Years ago I was home alone for dinner and as usual when this happens, I threw together a random assortment of leftovers to eat. I still remember exactly what it was: leftover rice and beans; sauteed kale, with soy sauce, sriracha, and avocado. It was one of the most amazingly delicious meals of my life, and I have never been able to recreate it. Continue reading
We got zucchini in the farm share this week! Get out your mandoline and frozen pesto and make this. Continue reading
I like a bloody mary from time to time, but the real reason I canned tomato juice is: I make all that nice thick tomato puree, and it takes FOREVER to reduce it down and make it thick…and then I put it in soup and ADD WATER! This is dumb and I’m not going to do it anymore. Enter tomato juice! I will reserve the puree for when I actually need it. Continue reading
I use a lot of pureed tomatoes. I’ve never canned tomato chunks because I don’t like stringy cooked tomatoes in my food. Chunks yes, strings no. I use home-canned puree in a lot of different stuff and never really wish I had chunks instead. Continue reading
Step 2: Make this recipe. Don’t worry that it’s too much cauliflower, because
Step 3: Try not to eat it all before the rest of the meal is ready. If any is left over (unlikely) you will finish it while doing the dishes.
My freezers are getting full and the cabinet where I store my jars ‘o food is almost full. I still have about 2 dozen empty jars, so I think I’ll make more applesauce… Continue reading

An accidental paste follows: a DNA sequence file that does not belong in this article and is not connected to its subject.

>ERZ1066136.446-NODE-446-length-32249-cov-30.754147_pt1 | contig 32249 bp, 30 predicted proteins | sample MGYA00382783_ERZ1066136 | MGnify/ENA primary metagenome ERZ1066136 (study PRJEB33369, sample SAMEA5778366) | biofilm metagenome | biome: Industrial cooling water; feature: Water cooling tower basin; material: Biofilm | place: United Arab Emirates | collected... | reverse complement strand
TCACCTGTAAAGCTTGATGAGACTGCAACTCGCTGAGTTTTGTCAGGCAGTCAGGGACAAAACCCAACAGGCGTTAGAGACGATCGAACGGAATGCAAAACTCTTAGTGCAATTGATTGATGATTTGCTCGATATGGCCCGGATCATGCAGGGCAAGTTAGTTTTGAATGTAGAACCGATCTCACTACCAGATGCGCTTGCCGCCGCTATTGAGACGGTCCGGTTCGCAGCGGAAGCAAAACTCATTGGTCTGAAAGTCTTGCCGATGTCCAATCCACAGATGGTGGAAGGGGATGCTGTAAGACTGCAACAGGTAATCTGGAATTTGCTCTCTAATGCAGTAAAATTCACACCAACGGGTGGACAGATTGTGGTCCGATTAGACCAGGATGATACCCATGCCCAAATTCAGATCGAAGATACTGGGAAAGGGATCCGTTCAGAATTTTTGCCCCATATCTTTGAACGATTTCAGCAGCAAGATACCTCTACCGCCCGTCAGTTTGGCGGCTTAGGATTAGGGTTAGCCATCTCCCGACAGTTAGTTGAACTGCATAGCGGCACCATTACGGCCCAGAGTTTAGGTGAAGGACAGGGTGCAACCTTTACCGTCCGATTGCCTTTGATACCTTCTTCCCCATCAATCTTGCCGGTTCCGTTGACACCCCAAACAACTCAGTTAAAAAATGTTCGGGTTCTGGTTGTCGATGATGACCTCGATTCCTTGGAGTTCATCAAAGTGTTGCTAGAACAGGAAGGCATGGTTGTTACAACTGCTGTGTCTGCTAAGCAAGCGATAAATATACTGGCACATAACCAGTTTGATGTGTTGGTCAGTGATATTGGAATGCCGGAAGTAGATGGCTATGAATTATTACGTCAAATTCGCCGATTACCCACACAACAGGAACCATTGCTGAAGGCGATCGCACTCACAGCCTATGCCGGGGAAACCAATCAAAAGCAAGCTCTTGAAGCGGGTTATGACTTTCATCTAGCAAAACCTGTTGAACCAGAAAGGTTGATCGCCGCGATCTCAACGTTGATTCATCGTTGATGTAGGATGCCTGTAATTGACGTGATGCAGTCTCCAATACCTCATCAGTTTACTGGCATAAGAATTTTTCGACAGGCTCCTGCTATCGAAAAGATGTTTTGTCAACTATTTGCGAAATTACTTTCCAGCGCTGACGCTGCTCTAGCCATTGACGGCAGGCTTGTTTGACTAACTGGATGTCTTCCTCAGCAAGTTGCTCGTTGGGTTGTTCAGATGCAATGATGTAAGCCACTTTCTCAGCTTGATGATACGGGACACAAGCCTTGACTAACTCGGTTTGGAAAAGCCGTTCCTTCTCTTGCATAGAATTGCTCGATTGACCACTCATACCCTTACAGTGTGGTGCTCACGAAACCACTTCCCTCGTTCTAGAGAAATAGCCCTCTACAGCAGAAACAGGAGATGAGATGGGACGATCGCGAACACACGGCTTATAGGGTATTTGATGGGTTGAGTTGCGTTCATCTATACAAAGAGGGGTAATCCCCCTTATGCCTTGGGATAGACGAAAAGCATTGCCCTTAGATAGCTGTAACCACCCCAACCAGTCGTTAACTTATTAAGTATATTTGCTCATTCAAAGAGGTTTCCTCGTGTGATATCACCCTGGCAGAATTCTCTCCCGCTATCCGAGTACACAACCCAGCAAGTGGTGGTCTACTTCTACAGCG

Conventional instructions are to put a whole pepper on top of your gas stove, right on the flame. Let it char, turn it with tongs, and when the whole thing is blackened, put it in a paper bag and let it cool, while it steams itself in the bag. Take the pepper out and you’ve got a slippery, wiggly pepper, and blackened skin that flakes off in a thousand little pieces. The blackened skin flakes get all over the sink and your hands. Stop doing this! Continue reading
Last summer I got serious about peppers. I bought ten extra pounds from my CSA and chopped, roasted and froze them. I ran out in February, and made a mental note to get very, very serious in 2011. Behold twenty-seven pounds of organic red peppers!
Bell peppers (red, green and otherwise) are on the list of vegetables and fruits that I’ll only buy organic. Conventionally grown peppers carry pesticide residues you can’t wash off–carcinogens, hormone disruptors, reproductive toxins–yummy! But organic peppers in the grocery store can cost $8 per pound, and they’re imported from thousands of miles away. When locally grown food is fresher AND cheaper, it makes those supermarket peppers look a lot less attractive. Continue reading